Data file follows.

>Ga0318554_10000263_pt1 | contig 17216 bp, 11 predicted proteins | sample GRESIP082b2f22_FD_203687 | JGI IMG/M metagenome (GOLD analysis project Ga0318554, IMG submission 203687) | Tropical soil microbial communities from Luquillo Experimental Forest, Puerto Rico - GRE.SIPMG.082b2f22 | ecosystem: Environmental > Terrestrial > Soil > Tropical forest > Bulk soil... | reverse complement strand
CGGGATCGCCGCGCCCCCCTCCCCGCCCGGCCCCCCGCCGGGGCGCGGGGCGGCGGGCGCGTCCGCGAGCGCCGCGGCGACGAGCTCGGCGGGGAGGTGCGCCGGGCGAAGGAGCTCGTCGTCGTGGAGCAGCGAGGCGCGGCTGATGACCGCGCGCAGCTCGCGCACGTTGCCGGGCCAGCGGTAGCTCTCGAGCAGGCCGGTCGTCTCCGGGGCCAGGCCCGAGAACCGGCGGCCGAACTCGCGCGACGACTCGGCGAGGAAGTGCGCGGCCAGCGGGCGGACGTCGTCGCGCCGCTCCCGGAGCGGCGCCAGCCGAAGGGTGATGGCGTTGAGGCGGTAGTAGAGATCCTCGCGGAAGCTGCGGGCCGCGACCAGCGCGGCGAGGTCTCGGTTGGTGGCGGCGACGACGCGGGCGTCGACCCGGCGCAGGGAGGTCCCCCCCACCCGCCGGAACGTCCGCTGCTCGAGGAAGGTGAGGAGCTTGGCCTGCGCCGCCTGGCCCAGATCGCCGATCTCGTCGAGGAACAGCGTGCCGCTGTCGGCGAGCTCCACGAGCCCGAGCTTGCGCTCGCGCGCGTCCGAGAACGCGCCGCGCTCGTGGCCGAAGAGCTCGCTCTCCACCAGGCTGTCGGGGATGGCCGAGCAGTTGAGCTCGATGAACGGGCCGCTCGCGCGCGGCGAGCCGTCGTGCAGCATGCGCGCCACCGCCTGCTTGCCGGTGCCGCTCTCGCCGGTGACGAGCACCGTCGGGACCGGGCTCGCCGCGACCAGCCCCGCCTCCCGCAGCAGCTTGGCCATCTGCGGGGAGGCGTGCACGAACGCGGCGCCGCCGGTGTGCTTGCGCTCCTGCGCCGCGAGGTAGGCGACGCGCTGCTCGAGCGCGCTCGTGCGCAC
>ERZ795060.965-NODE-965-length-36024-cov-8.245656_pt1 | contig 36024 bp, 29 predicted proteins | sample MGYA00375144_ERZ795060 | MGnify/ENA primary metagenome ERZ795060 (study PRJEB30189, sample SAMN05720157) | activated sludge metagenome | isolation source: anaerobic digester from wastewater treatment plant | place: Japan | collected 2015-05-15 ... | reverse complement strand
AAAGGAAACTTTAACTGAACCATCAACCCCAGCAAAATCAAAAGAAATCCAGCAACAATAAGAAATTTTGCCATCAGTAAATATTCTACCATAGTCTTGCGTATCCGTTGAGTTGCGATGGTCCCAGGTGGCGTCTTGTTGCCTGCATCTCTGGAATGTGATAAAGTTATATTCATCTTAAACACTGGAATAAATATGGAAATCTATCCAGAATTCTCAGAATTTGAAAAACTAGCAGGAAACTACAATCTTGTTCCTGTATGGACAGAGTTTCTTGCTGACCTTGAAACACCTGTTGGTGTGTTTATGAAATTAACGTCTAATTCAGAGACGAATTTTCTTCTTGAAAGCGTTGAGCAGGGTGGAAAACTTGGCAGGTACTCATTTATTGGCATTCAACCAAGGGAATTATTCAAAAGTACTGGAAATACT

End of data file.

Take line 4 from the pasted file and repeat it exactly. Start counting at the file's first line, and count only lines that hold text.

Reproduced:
AAAGGAAACTTTAACTGAACCATCAACCCCAGCAAAATCAAAAGAAATCCAGCAACAATAAGAAATTTTGCCATCAGTAAATATTCTACCATAGTCTTGCGTATCCGTTGAGTTGCGATGGTCCCAGGTGGCGTCTTGTTGCCTGCATCTCTGGAATGTGATAAAGTTATATTCATCTTAAACACTGGAATAAATATGGAAATCTATCCAGAATTCTCAGAATTTGAAAAACTAGCAGGAAACTACAATCTTGTTCCTGTATGGACAGAGTTTCTTGCTGACCTTGAAACACCTGTTGGTGTGTTTATGAAATTAACGTCTAATTCAGAGACGAATTTTCTTCTTGAAAGCGTTGAGCAGGGTGGAAAACTTGGCAGGTACTCATTTATTGGCATTCAACCAAGGGAATTATTCAAAAGTACTGGAAATACT